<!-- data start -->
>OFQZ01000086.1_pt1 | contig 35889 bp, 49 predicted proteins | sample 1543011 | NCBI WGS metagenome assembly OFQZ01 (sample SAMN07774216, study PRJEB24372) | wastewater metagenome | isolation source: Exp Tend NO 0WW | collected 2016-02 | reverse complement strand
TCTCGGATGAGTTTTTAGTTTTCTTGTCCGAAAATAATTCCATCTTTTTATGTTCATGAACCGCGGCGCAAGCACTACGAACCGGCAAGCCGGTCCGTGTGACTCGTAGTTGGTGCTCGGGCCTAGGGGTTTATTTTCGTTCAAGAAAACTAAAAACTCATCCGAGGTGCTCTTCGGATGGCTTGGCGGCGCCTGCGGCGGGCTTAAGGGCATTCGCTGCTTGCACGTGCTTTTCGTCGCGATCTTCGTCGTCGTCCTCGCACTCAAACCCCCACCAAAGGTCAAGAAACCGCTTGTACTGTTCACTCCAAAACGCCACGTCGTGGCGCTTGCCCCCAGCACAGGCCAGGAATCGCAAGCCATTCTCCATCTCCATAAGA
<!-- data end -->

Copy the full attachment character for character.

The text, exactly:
>OFQZ01000086.1_pt1 | contig 35889 bp, 49 predicted proteins | sample 1543011 | NCBI WGS metagenome assembly OFQZ01 (sample SAMN07774216, study PRJEB24372) | wastewater metagenome | isolation source: Exp Tend NO 0WW | collected 2016-02 | reverse complement strand
TCTCGGATGAGTTTTTAGTTTTCTTGTCCGAAAATAATTCCATCTTTTTATGTTCATGAACCGCGGCGCAAGCACTACGAACCGGCAAGCCGGTCCGTGTGACTCGTAGTTGGTGCTCGGGCCTAGGGGTTTATTTTCGTTCAAGAAAACTAAAAACTCATCCGAGGTGCTCTTCGGATGGCTTGGCGGCGCCTGCGGCGGGCTTAAGGGCATTCGCTGCTTGCACGTGCTTTTCGTCGCGATCTTCGTCGTCGTCCTCGCACTCAAACCCCCACCAAAGGTCAAGAAACCGCTTGTACTGTTCACTCCAAAACGCCACGTCGTGGCGCTTGCCCCCAGCACAGGCCAGGAATCGCAAGCCATTCTCCATCTCCATAAGA